“What the hell happened to you?” Mary May says, queuing up the beers at the sight of them. “I got the Whitetails on the line with their people. Addie’s gathered everyone in range in at the marina, and I just heard back from the Sheriff. You get ahold of Dutch?”
Rook can’t keep it off his face, not for a second, and he hears one of the bottles thud when it falls from her hand to the floor. The chatter in the room slowly dies, as everyone realizes something has changed.
“How?” She says, familiar enough with loss now that there’s not even a token protest, a gasp of denial. “When?”
“What’s that about Dutch?” Nick says. “What happened?”
“Is Kim at home?” Rook says, and there’s something of the day in his voice that makes Nick frown.
“Nah, man.” He jerks a thumb toward the opposite side of the building. “She’s just around back, getting some air.”
Rook goes to the radio. “Jess, you out there? Jess, you copy?”
“I asked her to take care of something for me, Deputy.” It’s Eli that answers. “Unlikely you’re going to hear from her today.”
“I need you to find her, Eli.”
“I’d like to know what this is about first.” He says. “We’re burning daylight here. I’ve got people I’d rather have moving.”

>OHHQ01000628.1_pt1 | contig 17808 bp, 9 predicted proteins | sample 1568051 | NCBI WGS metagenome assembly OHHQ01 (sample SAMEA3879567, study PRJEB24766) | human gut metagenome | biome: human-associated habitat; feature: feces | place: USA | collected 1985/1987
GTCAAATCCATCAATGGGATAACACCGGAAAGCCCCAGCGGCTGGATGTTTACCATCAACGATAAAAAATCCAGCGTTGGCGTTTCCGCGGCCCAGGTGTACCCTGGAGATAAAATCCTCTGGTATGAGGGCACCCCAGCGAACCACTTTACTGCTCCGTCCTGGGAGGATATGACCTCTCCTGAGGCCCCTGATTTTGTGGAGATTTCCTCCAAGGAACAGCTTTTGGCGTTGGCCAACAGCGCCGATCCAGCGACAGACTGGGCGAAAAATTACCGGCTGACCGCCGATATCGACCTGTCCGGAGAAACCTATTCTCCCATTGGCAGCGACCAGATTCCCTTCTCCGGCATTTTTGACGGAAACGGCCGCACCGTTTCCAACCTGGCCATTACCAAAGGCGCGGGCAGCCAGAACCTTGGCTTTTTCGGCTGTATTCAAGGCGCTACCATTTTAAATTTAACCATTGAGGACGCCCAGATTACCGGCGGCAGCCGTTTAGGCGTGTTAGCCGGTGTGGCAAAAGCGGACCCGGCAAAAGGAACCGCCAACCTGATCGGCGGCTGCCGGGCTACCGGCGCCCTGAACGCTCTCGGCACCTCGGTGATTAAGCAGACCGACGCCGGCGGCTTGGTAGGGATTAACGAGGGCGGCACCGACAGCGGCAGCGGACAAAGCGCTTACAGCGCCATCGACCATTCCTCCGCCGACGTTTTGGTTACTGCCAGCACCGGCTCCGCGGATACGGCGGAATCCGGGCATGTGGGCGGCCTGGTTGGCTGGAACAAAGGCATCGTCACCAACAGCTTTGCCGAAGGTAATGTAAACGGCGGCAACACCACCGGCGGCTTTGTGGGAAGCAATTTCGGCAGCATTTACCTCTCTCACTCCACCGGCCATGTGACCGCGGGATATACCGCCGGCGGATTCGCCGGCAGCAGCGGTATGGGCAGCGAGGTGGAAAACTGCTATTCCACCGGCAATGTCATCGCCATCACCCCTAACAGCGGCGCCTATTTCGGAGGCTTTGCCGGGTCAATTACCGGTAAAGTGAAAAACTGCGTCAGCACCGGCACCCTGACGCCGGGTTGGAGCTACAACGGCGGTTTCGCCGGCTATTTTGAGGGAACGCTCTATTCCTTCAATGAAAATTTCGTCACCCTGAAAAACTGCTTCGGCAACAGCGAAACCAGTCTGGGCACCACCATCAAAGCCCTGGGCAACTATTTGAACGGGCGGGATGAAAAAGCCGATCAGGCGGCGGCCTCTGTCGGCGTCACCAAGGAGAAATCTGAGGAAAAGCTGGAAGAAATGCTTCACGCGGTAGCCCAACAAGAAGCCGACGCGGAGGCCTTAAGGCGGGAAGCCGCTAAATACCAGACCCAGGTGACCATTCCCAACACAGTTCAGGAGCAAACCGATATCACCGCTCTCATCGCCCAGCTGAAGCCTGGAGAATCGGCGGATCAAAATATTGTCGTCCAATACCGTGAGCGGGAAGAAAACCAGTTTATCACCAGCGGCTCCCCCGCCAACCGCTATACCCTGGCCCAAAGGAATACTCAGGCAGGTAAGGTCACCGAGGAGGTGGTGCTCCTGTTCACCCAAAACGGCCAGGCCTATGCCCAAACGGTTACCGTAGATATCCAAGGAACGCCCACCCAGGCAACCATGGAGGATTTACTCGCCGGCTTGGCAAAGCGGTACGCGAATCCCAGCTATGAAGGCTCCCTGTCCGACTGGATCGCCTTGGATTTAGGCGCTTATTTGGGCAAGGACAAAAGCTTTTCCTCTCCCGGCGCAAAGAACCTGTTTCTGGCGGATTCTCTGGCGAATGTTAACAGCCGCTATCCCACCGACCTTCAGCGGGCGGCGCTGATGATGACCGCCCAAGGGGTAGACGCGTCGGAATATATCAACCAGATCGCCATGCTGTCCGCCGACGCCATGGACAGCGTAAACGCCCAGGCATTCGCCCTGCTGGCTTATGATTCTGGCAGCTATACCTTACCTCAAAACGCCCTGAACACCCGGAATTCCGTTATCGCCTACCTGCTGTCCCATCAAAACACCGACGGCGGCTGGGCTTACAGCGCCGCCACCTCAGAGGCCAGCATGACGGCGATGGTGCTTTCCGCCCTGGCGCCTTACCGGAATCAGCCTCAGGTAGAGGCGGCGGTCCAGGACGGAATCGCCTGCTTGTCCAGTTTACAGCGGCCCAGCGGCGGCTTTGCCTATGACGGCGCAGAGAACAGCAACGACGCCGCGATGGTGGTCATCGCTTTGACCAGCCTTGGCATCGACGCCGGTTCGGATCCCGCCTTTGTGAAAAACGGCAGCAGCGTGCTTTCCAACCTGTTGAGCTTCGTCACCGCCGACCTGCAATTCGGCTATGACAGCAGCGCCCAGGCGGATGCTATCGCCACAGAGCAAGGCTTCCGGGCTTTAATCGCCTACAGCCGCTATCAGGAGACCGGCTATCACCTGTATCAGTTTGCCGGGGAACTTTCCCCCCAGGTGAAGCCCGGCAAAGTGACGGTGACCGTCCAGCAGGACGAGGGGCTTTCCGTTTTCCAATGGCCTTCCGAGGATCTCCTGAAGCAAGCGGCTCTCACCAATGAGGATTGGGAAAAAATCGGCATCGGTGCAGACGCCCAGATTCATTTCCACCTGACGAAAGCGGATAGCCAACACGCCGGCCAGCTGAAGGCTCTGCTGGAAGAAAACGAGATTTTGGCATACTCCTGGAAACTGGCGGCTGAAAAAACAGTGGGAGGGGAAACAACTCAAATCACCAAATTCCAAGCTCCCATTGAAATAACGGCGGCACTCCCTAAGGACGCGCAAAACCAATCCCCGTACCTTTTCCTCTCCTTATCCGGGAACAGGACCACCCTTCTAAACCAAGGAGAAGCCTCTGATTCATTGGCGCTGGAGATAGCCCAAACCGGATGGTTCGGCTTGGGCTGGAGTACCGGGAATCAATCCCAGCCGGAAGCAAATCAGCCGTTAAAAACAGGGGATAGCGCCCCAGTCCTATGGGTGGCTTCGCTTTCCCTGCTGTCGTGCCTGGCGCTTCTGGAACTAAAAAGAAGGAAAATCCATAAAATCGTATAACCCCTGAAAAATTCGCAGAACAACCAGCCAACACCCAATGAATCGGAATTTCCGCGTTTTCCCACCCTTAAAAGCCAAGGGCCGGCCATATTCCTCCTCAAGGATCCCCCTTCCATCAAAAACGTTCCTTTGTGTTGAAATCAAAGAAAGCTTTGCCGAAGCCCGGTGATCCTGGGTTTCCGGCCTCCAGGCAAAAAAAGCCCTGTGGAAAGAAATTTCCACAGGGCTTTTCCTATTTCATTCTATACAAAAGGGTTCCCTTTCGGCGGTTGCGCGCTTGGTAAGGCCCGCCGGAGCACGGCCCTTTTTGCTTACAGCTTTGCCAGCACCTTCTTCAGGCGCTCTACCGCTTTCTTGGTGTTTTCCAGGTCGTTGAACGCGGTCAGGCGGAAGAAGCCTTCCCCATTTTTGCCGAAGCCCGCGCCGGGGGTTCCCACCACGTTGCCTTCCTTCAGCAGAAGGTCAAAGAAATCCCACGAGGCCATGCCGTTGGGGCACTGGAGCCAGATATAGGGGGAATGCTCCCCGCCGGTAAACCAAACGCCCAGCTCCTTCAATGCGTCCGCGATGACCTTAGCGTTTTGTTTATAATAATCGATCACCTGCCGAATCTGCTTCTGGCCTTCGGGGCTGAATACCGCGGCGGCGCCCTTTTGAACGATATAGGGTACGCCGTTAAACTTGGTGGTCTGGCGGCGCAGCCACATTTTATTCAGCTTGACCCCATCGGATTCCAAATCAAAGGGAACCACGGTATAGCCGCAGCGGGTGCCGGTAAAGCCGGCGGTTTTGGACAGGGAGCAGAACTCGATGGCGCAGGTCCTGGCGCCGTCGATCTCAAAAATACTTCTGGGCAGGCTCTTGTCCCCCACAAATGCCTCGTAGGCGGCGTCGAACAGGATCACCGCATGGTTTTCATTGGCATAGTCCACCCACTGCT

It’s not that they don’t get along. Eli’s a good man who knows his shit, but he’s been dealing with the worst of any of them for the longest - total war, brutal and efficient and nightmarish in a way that didn’t quite trickle down into the valley even when John was feeling inspired. Eli’s a man used to giving orders, to having those orders followed without question, for the good of everyone. Rook’s an outsider - a useful one, but not one of them, no matter what gets said - and even when he agrees to help, it’s not quite the same as deference. Rook’s never been very good at that.
“Dutch is gone. Dead.” Rook hears the shock of it rustle behind him, through the Eagle. “I need Jess to hear it from a person, from a friend, and not some radio in the middle of the woods.”
He’d go himself, if his leg hurt any less, if there was any chance of finding her before the news did. Jess has already fucked off from the world about as far as she can go, and Rook’s pretty sure most days she regrets not fucking off completely. Losing Dutch will be a knife in a wound that hasn’t had any kind of chance to heal. The only thing worse than telling her is telling her how it happened.